A few weeks ago, Oklahoma Christian University students were sitting idly, refreshing their phones for updates and thinking how the coronavirus might affect their spring break plans.
Bound for a missionary trip to Honduras during the time frame, a small group of Eagles embarked on their journey despite the looming threat of a COVID-19 outbreak.
Merideth Langley, a senior who took part in the excursion, discussed the initial state of the mission trip and the reasoning behind their original lack of alarm.
“Things had kind of started to get weird here in the U.S., and OC had just decided to do two weeks of online classes,” Langley said. “We figured things both here and there would eventually start to close, but we thought it would not be throughout our trip.”
After the group arrived in Honduras, the coronavirus began to spread quickly across North America. As governments and airlines responded, Langley said it became difficult to return home to the United States due to consistent flight cancellations.
“On Sunday, March 16, the president of Honduras closed the borders of the country to national and international travel starting at midnight,” Langley said. “Our trip to Roatán was canceled, and we got our plane tickets moved to fly out of Tegucigalpa the Monday after the week-long border closure that started the 23rd. That flight also ended up being canceled, so we booked another flight and our parents started contacting our senators in concern.”
Despite the inconsistent departures, the group was able to make a United Airlines flight four days after their initial departure date and went into minor self-isolation after returning.
Langley discussed the state of the Honduras airport and the precautions taken by Honduras and international customs.
“I’m pretty familiar with the process, and it was strange to see the airport empty,” Langley said. “When we landed in Honduras we waited in customs for nearly four hours to get our temperatures checked before we were permitted to enter the country. We would have gotten through faster, but a woman was symptomatic so everyone from her flight was asked to go through immediately. It was a little alarming to see people running through the airport in hazmat suits.”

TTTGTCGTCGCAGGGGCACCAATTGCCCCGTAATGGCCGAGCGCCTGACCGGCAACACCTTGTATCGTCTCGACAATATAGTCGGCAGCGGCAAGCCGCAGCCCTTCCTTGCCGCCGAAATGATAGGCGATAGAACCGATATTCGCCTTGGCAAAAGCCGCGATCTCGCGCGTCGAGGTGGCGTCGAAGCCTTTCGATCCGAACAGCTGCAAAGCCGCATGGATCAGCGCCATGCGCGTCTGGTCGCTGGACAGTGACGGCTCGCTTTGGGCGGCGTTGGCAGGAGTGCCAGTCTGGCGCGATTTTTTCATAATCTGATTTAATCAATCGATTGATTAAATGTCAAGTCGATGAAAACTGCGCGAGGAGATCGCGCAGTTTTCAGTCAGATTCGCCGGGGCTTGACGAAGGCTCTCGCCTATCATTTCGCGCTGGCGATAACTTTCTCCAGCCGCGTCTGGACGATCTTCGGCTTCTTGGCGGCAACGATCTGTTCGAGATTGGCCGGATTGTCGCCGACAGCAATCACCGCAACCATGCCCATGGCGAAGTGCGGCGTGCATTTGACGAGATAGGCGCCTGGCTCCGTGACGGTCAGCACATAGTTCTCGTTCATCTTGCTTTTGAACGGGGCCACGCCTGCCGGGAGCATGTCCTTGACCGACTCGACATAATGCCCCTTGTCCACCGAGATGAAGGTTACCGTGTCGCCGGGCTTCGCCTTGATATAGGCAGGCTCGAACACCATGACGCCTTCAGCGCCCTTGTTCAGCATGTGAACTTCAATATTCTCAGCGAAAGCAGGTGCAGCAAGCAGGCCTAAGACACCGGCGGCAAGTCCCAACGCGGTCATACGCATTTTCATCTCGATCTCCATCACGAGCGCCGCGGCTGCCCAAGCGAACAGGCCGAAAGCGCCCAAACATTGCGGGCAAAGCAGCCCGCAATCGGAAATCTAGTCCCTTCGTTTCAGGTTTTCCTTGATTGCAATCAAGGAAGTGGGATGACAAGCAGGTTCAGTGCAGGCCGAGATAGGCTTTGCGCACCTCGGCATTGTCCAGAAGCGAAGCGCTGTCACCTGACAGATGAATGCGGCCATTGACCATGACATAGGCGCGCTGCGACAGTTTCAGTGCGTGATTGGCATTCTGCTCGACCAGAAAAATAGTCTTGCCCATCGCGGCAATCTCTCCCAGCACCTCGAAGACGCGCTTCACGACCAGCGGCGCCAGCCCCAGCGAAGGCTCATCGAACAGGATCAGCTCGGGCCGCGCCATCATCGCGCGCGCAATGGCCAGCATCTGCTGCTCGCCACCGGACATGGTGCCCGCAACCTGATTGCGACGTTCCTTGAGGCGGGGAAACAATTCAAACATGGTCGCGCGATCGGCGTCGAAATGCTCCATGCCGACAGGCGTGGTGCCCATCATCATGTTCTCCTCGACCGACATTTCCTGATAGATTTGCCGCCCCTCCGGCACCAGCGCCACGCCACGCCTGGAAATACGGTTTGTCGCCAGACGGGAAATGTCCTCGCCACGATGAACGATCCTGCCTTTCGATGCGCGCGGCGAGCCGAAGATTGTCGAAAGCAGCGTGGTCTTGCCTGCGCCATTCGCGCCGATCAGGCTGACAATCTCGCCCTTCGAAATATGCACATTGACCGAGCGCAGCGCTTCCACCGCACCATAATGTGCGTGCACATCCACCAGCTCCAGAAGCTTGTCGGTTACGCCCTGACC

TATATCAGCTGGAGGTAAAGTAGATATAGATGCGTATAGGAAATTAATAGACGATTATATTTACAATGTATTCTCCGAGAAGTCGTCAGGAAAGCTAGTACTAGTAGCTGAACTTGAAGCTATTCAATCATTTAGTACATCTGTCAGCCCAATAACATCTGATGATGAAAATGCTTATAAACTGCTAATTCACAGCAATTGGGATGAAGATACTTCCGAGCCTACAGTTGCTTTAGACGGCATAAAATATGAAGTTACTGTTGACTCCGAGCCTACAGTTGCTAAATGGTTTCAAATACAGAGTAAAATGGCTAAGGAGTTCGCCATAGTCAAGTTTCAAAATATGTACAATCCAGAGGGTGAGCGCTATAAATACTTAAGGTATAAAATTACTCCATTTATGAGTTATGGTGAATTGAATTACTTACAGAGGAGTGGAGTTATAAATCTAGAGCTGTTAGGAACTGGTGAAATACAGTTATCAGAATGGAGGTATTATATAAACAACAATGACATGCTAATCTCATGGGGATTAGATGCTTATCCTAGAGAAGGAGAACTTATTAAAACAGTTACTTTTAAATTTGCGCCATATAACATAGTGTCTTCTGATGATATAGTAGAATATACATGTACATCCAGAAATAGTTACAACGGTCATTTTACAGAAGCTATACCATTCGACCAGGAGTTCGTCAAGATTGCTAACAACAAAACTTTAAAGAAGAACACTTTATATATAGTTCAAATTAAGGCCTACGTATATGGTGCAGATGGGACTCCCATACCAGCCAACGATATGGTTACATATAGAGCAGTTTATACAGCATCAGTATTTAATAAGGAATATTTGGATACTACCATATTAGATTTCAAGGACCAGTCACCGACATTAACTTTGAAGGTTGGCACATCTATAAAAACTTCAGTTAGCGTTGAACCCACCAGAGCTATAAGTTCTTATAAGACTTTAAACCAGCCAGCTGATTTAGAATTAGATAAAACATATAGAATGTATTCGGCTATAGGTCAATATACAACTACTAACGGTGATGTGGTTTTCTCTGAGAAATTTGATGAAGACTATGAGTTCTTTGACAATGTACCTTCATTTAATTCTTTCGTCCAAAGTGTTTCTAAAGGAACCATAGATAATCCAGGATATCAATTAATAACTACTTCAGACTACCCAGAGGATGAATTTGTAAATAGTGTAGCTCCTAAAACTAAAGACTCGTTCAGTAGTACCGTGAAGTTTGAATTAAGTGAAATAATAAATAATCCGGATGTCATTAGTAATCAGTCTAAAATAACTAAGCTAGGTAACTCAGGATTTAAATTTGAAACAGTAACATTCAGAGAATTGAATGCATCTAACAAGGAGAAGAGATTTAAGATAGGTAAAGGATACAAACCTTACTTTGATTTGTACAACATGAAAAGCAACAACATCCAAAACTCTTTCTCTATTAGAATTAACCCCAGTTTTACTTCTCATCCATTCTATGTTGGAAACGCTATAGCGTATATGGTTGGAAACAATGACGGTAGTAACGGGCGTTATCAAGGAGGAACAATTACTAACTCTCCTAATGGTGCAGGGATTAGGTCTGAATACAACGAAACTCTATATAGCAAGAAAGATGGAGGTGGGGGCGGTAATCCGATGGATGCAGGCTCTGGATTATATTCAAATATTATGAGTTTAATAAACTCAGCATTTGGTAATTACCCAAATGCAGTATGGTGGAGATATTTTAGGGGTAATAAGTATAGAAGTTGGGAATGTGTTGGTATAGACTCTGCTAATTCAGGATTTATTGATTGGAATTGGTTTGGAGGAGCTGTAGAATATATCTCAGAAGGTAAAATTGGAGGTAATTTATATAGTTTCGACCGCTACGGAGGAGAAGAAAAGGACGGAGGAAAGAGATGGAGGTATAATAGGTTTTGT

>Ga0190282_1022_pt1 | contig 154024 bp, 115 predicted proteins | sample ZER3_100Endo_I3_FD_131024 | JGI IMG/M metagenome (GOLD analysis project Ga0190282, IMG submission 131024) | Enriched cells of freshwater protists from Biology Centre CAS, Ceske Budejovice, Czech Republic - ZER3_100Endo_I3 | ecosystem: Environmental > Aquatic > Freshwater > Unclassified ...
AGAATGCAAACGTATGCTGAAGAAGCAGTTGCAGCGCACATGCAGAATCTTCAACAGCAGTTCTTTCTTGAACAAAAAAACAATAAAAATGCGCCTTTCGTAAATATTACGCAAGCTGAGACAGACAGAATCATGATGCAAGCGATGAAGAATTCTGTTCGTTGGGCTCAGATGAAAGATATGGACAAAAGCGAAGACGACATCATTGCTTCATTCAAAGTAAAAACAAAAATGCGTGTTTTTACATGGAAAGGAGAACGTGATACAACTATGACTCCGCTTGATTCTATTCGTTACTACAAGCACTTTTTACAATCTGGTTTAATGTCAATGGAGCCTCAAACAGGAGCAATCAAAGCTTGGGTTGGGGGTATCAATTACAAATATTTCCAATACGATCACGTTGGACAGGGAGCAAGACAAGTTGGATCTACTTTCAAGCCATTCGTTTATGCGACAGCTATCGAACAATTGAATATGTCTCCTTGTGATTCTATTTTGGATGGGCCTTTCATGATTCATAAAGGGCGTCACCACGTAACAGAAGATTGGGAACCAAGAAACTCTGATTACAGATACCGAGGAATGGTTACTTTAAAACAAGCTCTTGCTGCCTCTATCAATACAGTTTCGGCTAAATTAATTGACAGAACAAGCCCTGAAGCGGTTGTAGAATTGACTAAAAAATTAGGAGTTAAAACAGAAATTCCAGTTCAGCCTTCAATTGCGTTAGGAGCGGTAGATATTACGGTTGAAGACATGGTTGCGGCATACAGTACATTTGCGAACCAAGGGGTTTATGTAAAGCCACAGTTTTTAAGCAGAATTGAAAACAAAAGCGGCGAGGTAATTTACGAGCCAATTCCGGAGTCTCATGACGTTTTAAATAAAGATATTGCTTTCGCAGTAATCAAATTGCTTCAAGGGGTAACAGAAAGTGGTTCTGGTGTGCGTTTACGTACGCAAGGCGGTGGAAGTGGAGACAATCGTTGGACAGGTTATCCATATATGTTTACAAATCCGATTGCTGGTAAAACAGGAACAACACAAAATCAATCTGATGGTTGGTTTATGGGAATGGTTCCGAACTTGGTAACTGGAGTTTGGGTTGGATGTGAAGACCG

Despite the short stay and nationwide restrictions, sophomore Jakobee Holloway noted how camaraderie bolstered morale and reminded everyone who is really in control.
“We were able to build relationships at the campus we were staying at, so that helped boost our spirits quite a bit,” Holloway said. “I learned that things like this can get serious fast, staying positive about things makes all the difference and God’s plan is always greater.”
Langley echoed Holloway’s statement, listing two key takeaways from her experience.
“Throughout all of this there were a few things that stuck out to me—the first was the phrase, ‘even if,’” Langley said. “There were so many things on this trip that we could not control or predict, and this phrase helped our group to remember the positives of our situation and the authority of our God amid so many unknowns. The second was how universal God is. This trip was a wonderful reminder that none of us are alone in this life and that we serve a God who is far greater than our biggest worries and fears, COVID-19 included.”